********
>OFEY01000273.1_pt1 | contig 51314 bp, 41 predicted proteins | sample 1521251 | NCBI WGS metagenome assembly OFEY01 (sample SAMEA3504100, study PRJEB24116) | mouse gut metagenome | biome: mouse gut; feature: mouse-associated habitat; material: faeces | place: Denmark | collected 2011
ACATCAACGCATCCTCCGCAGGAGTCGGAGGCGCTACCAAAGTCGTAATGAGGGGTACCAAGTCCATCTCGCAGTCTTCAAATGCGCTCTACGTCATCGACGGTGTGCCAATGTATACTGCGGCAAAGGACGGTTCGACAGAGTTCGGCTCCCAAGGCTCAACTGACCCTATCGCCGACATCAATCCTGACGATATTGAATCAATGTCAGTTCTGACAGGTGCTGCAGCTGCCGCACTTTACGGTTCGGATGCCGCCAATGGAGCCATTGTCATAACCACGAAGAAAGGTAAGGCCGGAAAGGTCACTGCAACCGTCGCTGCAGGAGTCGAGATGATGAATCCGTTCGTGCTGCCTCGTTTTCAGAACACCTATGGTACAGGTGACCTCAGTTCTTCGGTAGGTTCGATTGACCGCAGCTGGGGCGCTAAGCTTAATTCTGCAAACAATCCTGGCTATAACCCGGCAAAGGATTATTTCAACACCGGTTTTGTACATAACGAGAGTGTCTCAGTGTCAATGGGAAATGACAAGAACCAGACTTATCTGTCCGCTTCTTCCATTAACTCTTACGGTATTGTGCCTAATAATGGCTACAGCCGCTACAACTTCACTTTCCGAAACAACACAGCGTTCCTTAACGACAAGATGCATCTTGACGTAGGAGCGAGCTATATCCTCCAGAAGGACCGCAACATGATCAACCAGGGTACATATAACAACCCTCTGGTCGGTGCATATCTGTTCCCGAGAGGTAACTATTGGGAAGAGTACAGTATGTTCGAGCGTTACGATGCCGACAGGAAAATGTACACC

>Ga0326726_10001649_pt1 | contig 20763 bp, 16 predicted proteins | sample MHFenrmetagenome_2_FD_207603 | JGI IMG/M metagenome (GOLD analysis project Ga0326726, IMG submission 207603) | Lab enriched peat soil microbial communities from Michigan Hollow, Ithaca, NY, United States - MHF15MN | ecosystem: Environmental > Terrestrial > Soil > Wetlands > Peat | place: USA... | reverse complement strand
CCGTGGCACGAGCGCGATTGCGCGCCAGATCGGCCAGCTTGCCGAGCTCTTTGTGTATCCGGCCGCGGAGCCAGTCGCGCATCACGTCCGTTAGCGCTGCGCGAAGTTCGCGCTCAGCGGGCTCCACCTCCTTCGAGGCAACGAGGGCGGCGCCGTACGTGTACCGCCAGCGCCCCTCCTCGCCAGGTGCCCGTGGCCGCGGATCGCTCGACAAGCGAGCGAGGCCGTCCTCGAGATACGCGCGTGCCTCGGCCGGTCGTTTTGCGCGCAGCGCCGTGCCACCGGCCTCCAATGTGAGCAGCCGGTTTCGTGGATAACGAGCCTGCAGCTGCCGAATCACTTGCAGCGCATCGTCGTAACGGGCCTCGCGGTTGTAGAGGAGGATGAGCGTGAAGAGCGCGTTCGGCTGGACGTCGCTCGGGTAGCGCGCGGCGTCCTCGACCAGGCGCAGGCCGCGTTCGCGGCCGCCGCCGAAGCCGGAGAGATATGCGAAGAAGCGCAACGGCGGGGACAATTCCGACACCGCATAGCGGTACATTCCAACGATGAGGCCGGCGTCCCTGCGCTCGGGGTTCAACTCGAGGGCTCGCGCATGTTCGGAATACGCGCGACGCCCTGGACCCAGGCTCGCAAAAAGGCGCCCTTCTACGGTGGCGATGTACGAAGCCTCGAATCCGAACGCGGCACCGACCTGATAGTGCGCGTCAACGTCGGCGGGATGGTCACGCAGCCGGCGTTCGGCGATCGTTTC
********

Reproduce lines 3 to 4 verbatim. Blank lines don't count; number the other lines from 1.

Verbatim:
>Ga0326726_10001649_pt1 | contig 20763 bp, 16 predicted proteins | sample MHFenrmetagenome_2_FD_207603 | JGI IMG/M metagenome (GOLD analysis project Ga0326726, IMG submission 207603) | Lab enriched peat soil microbial communities from Michigan Hollow, Ithaca, NY, United States - MHF15MN | ecosystem: Environmental > Terrestrial > Soil > Wetlands > Peat | place: USA... | reverse complement strand
CCGTGGCACGAGCGCGATTGCGCGCCAGATCGGCCAGCTTGCCGAGCTCTTTGTGTATCCGGCCGCGGAGCCAGTCGCGCATCACGTCCGTTAGCGCTGCGCGAAGTTCGCGCTCAGCGGGCTCCACCTCCTTCGAGGCAACGAGGGCGGCGCCGTACGTGTACCGCCAGCGCCCCTCCTCGCCAGGTGCCCGTGGCCGCGGATCGCTCGACAAGCGAGCGAGGCCGTCCTCGAGATACGCGCGTGCCTCGGCCGGTCGTTTTGCGCGCAGCGCCGTGCCACCGGCCTCCAATGTGAGCAGCCGGTTTCGTGGATAACGAGCCTGCAGCTGCCGAATCACTTGCAGCGCATCGTCGTAACGGGCCTCGCGGTTGTAGAGGAGGATGAGCGTGAAGAGCGCGTTCGGCTGGACGTCGCTCGGGTAGCGCGCGGCGTCCTCGACCAGGCGCAGGCCGCGTTCGCGGCCGCCGCCGAAGCCGGAGAGATATGCGAAGAAGCGCAACGGCGGGGACAATTCCGACACCGCATAGCGGTACATTCCAACGATGAGGCCGGCGTCCCTGCGCTCGGGGTTCAACTCGAGGGCTCGCGCATGTTCGGAATACGCGCGACGCCCTGGACCCAGGCTCGCAAAAAGGCGCCCTTCTACGGTGGCGATGTACGAAGCCTCGAATCCGAACGCGGCACCGACCTGATAGTGCGCGTCAACGTCGGCGGGATGGTCACGCAGCCGGCGTTCGGCGATCGTTTC